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- ItemCongruence Couple Therapy for alcohol use and gambling disorders with comorbidities (part I): outcomes from a randomized controlled trial(Wiley, 2022) Lee, Bonnie K.; Ofori Dei, Samuel M.; Brown, Matthew M. R.; Awosoga, Olu A.; Shi, Yanjun; Greenshaw, Andrew J.A nonblinded randomized trial was conducted at two Canadian provincial outpatient addiction clinics that tested the effectiveness of a systemic congruence couple therapy (CCT) versus individual-based treatment-as-usual (TAU) on nine clinical outcomes: (1) primary outcomes—alcohol use and gambling, psychiatric symptoms, and couple adjustment; (2) secondary outcomes—emotion regulation, substance use, depression, post-traumatic stress symptoms, and life stress. Data of primary clients and partners (N = 46) were analyzed longitudinally across baseline, posttreatment (5 months), and follow-up (8 months). Alcohol use disorder (95%) and gambling disorder (5%) were in the severe range at baseline, and co-addiction was 27%. Psychiatric comorbidity was 100%, and 18% of couples were jointly addicted. Between-group comparison favored CCT in primary outcomes with medium-to-large effect sizes (Cohen's h = 0.74–1.44). Secondary outcomes were also significantly stronger for CCT (Cohen's h = 0.27–1.53). Within-group, for all primary outcomes, a significant proportion of symptomatic CCT clients and partners improved, converging with ANOVA results of large effect sizes (0.14–0.29). All secondary outcomes improved significantly in CCT with large effect sizes (0.14–0.50). TAU showed significant within-group improvement in alcohol use, other substance use, and life stress with large effect sizes (0.16–0.40). Primary clients and partners made largely equivalent improvement within CCT and within TAU. Results were triangulated with clients' satisfaction ratings and counselors' reports. Overall, significant within-group effects were detected for CCT both clinically and statistically and between-group difference favored CCT. Future trials are required to validate these promising findings.
- ItemHealth and work-related quality of life, wellbeing, and quality of clinical care: a multicentre cross-sectional survey of health care workers in south-western Nigeria(University of Lethbridge, 2022) Awosoga, Olu A.; Odole, Adesola; Odunaiya, Nse; Mbada, Chidozie; Oyewole, Olufemi; Ogunlana, Michael; Onyeso, Ogochukwu; Orimojunje, Ayomikun; Adegoke, Mercy; Sanuade, Comfort; Odole, Moyosooreoluwa; Odole, Iyanuoluwa
- ItemInvestigating academic dishonesty in post-secondary institutions in Canada: a case study of the University of Lethbridge before the COVID-19 pandemic(University of Lethbridge, 2021) Awosoga, Olu A.; Meadows, Jeff; Nord, Christina; Varsanyi, Stephanie E.; Barley, Randall
- ItemCaring for paid professional caregivers: investigating the health status of long-term care and assisted living facilities workers in Alberta(University of Lethbridge, 2020) Awosoga, Olu A.; Doan, Jon B.; Steinke, Claudia; Sajobi, Tolulope T.; Murphy, Sheli; Baerg, Scott; Bolarinwa, Remi; Nord, Christina; Varsanyi, Stephanie E.; Dosu, Benjamin; Lucchesi, AnnitaThis is a report on the health status of paid professional caregivers in long-term care (LTC) and Assisted Living (AL) Facilities that was carried out in Alberta Province between June 2017 and October 2019.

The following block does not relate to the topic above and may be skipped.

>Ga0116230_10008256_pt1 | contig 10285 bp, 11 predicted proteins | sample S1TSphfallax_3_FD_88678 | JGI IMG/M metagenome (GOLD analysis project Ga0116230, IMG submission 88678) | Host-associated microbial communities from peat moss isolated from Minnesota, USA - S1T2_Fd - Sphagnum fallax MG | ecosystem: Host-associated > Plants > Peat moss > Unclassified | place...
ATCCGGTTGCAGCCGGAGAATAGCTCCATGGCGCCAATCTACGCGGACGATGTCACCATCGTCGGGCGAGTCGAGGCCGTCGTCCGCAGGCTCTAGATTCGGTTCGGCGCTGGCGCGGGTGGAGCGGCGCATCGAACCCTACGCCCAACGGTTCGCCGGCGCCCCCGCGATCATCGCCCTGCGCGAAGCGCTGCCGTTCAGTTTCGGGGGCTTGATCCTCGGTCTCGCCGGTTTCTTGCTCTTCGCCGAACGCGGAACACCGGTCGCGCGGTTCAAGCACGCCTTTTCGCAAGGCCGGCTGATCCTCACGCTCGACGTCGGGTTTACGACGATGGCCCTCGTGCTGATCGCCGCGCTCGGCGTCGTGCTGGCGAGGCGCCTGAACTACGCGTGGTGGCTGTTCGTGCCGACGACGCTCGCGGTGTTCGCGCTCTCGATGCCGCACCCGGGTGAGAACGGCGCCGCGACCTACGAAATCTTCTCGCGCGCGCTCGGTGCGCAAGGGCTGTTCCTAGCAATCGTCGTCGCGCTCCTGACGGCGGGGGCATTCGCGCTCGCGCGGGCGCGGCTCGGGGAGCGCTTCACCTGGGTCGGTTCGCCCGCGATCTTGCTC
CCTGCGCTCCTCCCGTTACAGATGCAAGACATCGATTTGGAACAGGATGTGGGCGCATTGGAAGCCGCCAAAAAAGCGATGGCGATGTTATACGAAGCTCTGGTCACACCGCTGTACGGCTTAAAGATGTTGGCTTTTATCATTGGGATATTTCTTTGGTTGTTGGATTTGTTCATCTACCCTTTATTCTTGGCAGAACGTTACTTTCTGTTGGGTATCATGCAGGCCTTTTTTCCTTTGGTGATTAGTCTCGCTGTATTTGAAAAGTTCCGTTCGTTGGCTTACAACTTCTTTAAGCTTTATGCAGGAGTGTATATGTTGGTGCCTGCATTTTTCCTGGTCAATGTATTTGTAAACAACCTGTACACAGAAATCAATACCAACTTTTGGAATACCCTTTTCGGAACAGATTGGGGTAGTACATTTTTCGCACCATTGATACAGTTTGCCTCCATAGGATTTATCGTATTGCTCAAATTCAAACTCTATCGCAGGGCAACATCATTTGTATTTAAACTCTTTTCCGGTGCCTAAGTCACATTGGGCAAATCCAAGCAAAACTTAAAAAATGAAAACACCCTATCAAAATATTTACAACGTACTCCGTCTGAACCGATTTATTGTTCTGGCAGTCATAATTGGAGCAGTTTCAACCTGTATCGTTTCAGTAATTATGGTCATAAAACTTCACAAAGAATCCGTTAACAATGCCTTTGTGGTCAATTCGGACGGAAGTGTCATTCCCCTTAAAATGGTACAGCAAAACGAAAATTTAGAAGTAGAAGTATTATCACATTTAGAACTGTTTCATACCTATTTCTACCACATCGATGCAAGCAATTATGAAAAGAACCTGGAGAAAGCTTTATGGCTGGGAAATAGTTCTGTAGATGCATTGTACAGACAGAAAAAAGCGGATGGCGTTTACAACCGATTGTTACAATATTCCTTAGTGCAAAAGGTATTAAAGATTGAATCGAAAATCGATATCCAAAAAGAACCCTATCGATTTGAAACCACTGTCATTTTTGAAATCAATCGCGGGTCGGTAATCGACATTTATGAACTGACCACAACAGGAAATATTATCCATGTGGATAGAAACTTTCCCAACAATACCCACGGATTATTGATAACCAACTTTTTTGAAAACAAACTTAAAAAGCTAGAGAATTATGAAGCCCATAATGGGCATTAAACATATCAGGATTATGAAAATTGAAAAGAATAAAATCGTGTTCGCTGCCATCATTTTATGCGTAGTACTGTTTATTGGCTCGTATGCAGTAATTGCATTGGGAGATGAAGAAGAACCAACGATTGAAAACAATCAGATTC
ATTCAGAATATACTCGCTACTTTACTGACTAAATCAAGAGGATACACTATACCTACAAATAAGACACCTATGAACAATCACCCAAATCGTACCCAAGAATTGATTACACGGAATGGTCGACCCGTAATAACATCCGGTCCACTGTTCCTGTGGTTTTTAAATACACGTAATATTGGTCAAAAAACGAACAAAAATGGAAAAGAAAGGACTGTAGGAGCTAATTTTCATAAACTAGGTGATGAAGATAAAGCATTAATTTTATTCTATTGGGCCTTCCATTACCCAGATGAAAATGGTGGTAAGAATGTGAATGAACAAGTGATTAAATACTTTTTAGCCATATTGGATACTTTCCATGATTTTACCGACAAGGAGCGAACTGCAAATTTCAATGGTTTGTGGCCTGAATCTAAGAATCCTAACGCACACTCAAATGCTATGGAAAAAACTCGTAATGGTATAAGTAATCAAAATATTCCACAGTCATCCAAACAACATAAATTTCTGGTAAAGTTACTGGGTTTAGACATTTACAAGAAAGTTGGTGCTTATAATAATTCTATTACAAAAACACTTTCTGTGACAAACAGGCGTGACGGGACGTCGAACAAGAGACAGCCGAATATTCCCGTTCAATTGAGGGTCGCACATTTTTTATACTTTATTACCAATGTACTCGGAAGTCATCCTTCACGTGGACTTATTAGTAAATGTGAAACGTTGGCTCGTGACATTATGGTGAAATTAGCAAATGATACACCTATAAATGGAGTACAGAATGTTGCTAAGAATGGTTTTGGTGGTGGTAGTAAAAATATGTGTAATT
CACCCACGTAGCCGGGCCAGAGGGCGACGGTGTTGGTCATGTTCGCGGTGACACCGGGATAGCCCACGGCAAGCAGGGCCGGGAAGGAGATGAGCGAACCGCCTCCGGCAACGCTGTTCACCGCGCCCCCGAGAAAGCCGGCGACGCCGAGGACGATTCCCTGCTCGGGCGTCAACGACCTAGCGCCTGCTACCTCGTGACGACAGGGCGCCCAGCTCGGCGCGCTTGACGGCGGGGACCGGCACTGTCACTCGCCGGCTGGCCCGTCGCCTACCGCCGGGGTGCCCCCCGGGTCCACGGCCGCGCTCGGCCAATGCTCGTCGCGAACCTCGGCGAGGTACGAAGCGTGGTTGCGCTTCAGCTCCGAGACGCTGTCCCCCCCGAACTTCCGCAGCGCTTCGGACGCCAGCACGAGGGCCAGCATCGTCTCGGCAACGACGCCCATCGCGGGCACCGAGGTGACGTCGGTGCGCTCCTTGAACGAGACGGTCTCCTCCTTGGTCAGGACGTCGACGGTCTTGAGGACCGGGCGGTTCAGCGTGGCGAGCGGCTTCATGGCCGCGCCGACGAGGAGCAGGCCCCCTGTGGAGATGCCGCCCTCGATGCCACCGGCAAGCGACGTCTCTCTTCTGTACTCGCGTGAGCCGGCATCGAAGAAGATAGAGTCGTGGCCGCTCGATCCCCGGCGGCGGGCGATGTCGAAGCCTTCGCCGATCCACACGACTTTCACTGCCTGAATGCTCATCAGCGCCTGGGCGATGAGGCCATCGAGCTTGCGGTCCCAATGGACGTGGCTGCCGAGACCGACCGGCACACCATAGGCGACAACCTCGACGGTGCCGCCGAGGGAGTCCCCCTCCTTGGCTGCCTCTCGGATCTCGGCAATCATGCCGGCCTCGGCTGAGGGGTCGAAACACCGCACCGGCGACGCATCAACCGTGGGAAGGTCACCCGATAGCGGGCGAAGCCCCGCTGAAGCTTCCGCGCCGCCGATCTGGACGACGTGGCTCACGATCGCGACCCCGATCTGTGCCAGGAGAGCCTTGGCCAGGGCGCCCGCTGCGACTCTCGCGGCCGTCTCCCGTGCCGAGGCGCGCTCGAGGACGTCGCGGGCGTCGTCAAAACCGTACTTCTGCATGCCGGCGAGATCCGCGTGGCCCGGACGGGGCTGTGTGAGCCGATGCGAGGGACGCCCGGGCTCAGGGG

- ItemA comparison of meta-analytic methods for synthesizing evidence from explanatory and pragmatic trials(BioMed Central, 2018) Sajobi, Tolulope T.; Li, Guowei; Awosoga, Olu A.; Wang, Meng; Menon, Bijoy K.; Hill, Michael D.; Thabane, LehanaBackground: The pragmatic–explanatory continuum indicator summary version 2 (PRECIS-2) tool has recently been developed to classify randomized clinical trials (RCTs) as pragmatic or explanatory based on their design characteristics. Given that treatment effects in explanatory trials may be greater than those obtained in pragmatic trials, conventional meta-analytic approaches may not accurately account for the heterogeneity among the studies and may result in biased treatment effect estimates. This study investigates if the incorporation of PRECIS-2 classification of published trials can improve the estimation of overall intervention effects in meta-analysis. Methods: Using data from 31 published trials of intervention aimed at reducing obesity in children, we evaluated the utility of incorporating PRECIS-2 ratings of published trials into meta-analysis of intervention effects in clinical trials. Specifically, we compared random-effects meta-analysis, stratified meta-analysis, random-effects meta-regression, and mixture random-effects meta-regression methods for estimating overall pooled intervention effects. Results: Our analyses revealed that mixture meta-regression models that incorporate PRECIS-2 classification as covariate resulted in a larger pooled effect size (ES) estimate (ES=−1.01, 95%CI=[−1.52, −0.43]) than conventional random-effects meta-analysis (ES=−0.15, 95%CI=[−0.23, −0.08]). Conclusions: In addition to the original intent of PRECIS-2 tool of aiding researchers in their choice of trial design, PRECIS2 tool is useful for explaining between study variations in systematic review and meta-analysis of published trials. We recommend that researchers adopt mixture meta-regression methods when synthesizing evidence from explanatory and pragmatic trials.
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